Although once again, it’s painfully clear throughout history that large swaths of people can be led to do terrible things—and that people can very much intentionally cause harm—we can be too quick to paint whole groups of people as wanting to cause harm: “those liberals . . . those Republicans . . . those religious folks . . . those gay activists.”
Every time Jacob was told on trips home to Utah during graduate school that “Obama is trying to hurt America,” he would say something like, “I go to school with many people who think a lot like Obama—and I’ve never met any of them conspiring to overthrow the Republic. Even though I disagree deeply with many of them, they all sincerely believe their policies are what’s best for the country.”
So, in other words—people may be dead wrong, even about really important questions—and hold beliefs with even dangerous consequences. But they may not know it!
In place of condemnation, this calls for conversation and even attempts to persuade or teach each other, in a spirit of respect and love.
How much less painful this would all be right now in America if we could do just that: giving people the benefit of the doubt. And trusting that everyone (well, most everyone—apart from those conscious of causing harm) is doing the best they can.
Is that really so hard? Yes it is—in America today it is.
But what a difference this could make! In practice, this would be the difference between saying “Most people in the healthcare system actually want people to stay sick, because that will keep their revenue flowing. Professionals know there are better ways, but willfully ignore—and lie to people about them.” Versus proposing this instead: “However much pharmaceutical monies have shaped our healthcare approaches, that is something largely outside the awareness of most medical professionals—who are doing their best based on what they know, to help relieve suffering and illness.”
It takes humility to be self-critical and push ourselves beyond the oversimplified, dopamine-spiking horror stories – in a way that helps us discern the full picture of what’s happening: a picture where those we disagree with might be making major mistakes, but not consciously, and where honest differences in perspectives exist about the best course forward.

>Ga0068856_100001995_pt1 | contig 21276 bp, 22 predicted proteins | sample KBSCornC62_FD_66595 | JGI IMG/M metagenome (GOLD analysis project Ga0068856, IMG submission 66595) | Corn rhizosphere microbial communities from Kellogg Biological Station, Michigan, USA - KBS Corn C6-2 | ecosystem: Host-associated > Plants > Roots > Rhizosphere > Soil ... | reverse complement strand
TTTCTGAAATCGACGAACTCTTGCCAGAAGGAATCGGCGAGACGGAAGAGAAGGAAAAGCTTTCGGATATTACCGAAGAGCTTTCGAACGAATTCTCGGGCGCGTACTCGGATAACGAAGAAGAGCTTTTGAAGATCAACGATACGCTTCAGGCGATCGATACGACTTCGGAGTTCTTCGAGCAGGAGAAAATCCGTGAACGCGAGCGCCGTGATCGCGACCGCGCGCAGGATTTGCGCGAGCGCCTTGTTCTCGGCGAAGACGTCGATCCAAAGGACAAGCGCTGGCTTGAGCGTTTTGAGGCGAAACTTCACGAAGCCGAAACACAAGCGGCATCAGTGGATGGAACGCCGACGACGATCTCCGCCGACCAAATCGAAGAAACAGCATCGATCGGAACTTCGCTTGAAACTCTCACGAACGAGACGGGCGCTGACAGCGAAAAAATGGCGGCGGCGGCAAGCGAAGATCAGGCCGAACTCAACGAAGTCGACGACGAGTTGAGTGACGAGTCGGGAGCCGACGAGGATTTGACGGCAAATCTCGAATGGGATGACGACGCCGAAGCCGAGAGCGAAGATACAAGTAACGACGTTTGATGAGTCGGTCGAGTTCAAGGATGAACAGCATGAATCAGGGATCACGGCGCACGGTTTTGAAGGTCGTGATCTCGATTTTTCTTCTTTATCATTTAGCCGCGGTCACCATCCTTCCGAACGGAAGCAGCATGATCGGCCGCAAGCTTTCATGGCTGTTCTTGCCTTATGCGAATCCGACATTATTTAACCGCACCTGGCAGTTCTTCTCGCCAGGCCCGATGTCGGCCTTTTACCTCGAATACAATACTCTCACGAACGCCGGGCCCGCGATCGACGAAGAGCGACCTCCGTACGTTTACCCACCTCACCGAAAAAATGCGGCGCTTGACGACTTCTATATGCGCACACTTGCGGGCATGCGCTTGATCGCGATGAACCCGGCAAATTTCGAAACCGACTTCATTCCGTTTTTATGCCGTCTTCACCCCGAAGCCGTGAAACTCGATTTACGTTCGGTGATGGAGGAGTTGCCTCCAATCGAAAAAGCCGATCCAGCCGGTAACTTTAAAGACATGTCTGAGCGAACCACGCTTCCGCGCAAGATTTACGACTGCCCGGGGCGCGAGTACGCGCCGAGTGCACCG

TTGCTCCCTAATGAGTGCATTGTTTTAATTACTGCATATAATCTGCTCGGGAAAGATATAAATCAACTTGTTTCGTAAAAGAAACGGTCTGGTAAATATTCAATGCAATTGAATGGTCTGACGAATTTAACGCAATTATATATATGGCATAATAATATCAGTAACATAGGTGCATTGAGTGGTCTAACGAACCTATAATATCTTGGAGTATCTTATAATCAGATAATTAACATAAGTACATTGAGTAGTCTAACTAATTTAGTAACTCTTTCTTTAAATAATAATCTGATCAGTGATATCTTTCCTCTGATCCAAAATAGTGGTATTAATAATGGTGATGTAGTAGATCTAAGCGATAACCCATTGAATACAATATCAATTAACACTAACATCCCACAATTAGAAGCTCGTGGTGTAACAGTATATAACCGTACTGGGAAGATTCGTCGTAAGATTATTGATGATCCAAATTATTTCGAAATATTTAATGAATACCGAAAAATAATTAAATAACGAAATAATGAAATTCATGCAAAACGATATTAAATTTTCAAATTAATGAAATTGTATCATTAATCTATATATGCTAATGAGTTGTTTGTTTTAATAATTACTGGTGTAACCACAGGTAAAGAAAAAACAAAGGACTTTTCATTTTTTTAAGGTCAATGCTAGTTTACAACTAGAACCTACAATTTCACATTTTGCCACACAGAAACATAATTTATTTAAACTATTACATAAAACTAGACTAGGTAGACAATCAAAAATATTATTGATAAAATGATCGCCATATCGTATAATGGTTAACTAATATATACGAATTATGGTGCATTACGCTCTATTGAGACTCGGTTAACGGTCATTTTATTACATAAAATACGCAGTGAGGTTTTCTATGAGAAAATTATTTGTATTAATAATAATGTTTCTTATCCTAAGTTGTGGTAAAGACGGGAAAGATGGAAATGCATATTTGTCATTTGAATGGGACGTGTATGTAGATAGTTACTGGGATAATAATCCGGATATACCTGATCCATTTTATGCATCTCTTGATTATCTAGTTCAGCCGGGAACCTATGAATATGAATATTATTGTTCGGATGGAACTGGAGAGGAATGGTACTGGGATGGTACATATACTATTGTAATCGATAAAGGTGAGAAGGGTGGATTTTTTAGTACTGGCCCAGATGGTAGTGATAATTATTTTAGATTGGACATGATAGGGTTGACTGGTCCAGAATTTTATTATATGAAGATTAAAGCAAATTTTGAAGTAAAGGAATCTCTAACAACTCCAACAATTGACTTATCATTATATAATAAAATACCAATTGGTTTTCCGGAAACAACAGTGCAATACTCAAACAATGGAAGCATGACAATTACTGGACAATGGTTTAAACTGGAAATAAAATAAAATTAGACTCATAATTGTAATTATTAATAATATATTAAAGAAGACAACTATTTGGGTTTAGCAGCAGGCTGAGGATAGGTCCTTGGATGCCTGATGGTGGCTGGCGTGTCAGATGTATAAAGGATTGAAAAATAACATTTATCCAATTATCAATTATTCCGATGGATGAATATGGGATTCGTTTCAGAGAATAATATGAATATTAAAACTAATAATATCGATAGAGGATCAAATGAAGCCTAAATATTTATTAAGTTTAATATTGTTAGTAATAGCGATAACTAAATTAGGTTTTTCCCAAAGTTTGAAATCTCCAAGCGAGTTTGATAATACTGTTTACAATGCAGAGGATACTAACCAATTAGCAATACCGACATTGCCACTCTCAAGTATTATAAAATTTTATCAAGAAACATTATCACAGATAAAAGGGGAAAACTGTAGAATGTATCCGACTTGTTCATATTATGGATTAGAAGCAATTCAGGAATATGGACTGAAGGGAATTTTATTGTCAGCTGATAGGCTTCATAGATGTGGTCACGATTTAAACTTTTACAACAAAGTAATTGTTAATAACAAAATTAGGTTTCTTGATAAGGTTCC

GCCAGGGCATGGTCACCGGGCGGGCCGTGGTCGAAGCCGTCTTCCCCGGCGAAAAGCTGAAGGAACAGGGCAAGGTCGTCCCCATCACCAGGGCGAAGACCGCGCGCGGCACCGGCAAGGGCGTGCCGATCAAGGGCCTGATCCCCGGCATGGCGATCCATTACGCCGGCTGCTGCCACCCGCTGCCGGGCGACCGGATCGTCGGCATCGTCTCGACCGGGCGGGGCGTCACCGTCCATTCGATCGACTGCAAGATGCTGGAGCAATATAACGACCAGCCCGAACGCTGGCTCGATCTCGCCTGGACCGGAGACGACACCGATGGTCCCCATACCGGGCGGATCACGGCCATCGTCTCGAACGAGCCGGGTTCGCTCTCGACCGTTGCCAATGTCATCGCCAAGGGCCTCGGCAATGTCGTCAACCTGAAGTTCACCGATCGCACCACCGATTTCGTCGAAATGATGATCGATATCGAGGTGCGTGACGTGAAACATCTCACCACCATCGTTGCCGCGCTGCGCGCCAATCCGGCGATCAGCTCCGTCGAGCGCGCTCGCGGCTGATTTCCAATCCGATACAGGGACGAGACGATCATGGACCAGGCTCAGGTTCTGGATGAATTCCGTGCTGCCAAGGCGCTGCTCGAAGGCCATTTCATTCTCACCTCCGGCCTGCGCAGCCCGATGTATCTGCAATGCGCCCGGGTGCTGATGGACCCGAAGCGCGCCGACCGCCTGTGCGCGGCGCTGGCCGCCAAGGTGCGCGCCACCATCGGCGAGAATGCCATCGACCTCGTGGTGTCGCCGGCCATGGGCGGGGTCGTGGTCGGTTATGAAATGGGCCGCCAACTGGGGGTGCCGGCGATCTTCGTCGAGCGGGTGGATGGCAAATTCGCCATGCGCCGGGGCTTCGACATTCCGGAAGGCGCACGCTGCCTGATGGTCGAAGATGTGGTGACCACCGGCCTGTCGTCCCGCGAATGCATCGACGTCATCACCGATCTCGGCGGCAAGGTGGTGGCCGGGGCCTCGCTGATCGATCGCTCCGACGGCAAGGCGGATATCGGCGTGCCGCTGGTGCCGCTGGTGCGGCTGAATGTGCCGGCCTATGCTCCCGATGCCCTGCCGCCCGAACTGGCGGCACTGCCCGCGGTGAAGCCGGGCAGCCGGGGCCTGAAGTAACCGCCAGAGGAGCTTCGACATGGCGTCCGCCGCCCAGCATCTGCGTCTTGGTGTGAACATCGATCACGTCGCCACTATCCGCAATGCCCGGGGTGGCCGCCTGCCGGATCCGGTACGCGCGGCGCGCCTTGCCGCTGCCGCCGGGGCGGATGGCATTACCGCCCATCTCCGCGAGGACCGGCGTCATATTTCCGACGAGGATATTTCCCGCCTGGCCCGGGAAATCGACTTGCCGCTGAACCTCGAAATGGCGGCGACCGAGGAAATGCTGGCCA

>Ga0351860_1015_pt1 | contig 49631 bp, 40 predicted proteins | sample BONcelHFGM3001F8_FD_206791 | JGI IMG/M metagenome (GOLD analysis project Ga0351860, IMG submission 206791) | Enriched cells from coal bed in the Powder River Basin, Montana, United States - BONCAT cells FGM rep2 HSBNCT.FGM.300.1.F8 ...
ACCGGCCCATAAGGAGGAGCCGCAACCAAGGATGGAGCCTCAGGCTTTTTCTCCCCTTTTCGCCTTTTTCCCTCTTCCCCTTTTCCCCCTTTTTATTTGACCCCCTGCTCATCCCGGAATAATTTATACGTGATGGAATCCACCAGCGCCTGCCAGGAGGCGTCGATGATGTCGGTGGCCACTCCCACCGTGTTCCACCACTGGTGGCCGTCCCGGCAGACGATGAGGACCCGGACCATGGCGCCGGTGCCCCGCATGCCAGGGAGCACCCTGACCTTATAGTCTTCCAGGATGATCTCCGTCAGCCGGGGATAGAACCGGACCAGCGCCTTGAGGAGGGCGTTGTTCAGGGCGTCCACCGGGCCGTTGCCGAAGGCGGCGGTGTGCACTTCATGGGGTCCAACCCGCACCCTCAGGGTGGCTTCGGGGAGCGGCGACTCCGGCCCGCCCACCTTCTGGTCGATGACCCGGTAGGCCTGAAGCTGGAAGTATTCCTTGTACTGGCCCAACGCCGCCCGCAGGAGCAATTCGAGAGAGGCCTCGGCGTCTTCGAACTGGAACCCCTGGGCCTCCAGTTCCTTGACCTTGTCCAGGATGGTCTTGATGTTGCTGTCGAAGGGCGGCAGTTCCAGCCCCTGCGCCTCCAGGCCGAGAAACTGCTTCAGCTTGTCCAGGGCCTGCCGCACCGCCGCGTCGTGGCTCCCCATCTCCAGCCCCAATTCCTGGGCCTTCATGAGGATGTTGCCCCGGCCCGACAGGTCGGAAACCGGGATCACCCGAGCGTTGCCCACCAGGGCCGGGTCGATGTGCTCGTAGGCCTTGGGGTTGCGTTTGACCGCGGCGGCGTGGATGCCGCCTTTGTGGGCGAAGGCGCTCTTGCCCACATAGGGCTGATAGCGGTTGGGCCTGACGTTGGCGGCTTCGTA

But it would invite a different kind of conversation, a bigger-hearted kind of conversation: with less incentive to write off All Those People as both wicked and intentionally malevolent, and much more space for mutual persuasion, learning and expansion of understanding together.
It’s in that kind of conversation that surely we have the best chance of discerning the full truth of a matter – including about aspects not fully clear to public view. (As a little training-wheels to a conversation with much bigger doses of generosity, curiosity and openness, we commend Arthur Peña’s delightful conversation guide developed for what he calls “Truth Seeking Together” – with one particular guide directing people in a small group conversation around the question: “What’s YOUR conspiracy theory? What do you think is ‘really going on’…?”)
One thing is clear. If we want to know the full truth, a public conversation full of dark suspicion and hot animosity is the last place we’re going to find it. That’s why so much depends on continuing to fight for a discourse where space for disagreement continues to coexist with trust, giving the benefit of the doubt, and generosity all around…especially when tricky, sensitive and consequential questions are before us, like “how many people are dying from COVID-19, and what should we do about it?”
Disagreeing on that question and others like it doesn’t make something ridiculous conspiracy – not unless we insist on injecting dark overtones into every last explanation. It’s possible to disagree deeply – including about life-and-death matters – without slicing away the crucial bonds of trust that preserve the precious union of our society.
We forget that at our peril.